If anybody observes the physical abilities of Dan and myself, the differences become obvious. Unlike me, Dan can push himself around in his manual wheelchair. He often climbs out of his wheelchair and around his apartment like some sort of trained chimpanzee. That's not meant as an insult, it's just the best way to describe his movement. I use battery power and need much more assistance to accomplish certain tasks. This has been a nonscientific description of a genetic disease. Feel free to send your questions. Non-doctor Chris signing off.

Friday, February 12, 2010

Does the disability logo need a makeover?

The current disability logo has become ingrained in us as a part of American culture. It's in every parking lot, on thousands of license plates, on any push-button, and outside every accessible restroom. But is it the best symbol for Americans to use to represent the disabled population?

First, lets look at the positives of the current logo:
  • It's simple and easily recognizable: It's not a complicated design, and it's easily reproduced, making it easy to create signs, paint parking spots, etc. It's also very clear what the logo represents. It's a person in a wheelchair. There can be no confusion over that.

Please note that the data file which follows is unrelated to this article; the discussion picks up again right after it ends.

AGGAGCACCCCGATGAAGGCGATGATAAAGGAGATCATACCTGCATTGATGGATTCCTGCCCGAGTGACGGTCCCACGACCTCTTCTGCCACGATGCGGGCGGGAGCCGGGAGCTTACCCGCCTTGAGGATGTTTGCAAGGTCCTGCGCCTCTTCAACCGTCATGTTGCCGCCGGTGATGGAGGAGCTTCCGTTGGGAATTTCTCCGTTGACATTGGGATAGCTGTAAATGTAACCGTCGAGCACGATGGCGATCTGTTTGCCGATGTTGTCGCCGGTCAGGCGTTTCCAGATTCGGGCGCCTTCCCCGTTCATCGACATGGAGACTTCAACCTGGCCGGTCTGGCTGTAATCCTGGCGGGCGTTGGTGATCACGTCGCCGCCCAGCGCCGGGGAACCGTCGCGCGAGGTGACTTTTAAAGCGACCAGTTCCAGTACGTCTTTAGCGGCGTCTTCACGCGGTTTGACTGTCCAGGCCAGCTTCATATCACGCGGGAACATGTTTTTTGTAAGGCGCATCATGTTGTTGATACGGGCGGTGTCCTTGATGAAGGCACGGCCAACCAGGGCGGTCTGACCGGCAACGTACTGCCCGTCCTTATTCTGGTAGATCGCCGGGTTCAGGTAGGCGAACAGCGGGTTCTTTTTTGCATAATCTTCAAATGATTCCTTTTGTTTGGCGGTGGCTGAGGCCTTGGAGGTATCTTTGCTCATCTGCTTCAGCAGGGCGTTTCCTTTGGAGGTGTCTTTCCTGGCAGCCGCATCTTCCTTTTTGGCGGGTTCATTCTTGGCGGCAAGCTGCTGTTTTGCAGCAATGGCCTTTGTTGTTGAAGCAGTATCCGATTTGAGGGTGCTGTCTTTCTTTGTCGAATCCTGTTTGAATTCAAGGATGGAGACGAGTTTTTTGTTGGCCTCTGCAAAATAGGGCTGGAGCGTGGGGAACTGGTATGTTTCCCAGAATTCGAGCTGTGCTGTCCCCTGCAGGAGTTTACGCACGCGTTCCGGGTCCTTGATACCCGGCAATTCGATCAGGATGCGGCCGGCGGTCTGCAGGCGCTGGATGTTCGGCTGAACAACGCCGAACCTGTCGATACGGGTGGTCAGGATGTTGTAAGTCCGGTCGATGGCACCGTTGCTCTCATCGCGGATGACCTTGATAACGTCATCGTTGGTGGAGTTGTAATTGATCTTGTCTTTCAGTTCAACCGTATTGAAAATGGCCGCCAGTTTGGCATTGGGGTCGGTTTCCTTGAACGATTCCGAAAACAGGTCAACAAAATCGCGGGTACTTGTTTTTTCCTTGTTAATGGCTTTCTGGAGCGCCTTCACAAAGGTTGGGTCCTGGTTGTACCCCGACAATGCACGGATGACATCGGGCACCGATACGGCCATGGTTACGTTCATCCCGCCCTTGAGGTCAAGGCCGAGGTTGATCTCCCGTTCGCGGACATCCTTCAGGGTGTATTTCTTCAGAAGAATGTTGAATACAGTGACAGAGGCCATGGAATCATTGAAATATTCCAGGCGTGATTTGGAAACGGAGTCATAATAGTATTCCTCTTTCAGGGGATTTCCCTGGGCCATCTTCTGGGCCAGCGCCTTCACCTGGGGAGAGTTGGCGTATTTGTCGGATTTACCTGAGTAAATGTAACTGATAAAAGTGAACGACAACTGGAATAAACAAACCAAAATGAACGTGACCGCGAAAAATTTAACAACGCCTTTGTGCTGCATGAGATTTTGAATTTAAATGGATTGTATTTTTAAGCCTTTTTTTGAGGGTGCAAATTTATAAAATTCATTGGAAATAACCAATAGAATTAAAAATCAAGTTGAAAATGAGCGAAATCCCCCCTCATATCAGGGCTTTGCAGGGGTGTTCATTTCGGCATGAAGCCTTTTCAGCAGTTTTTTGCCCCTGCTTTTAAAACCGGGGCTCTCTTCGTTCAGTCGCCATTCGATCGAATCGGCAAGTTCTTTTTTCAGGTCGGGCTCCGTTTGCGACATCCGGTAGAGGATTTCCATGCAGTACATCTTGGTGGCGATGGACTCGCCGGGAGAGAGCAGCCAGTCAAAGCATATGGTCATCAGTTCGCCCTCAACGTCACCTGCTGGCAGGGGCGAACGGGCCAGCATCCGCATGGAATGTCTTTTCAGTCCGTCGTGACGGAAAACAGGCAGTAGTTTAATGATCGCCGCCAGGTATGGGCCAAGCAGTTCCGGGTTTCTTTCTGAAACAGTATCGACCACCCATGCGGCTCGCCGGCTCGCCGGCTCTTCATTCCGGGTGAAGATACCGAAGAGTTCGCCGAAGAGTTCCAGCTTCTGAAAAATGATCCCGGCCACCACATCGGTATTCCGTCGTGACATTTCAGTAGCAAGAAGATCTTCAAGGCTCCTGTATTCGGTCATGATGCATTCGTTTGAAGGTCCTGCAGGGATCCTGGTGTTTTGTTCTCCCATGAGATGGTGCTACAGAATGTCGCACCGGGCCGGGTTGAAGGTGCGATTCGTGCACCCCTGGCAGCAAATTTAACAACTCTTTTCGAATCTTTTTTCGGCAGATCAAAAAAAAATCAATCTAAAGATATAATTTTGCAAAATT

• There's little controversy regarding its use: From my past experience, there seems to be very little controversy surrounding the logo from within the disability rights movement. I've not once heard from somebody offended by its use.
  • It's part of our culture: At this point, the current logo represents the Americans With Disabilities Act, and in general, disabilities of all types. We're used to it. As is everybody in most major developed nations, as most countries use a symbol that more or less resembles what's posted above.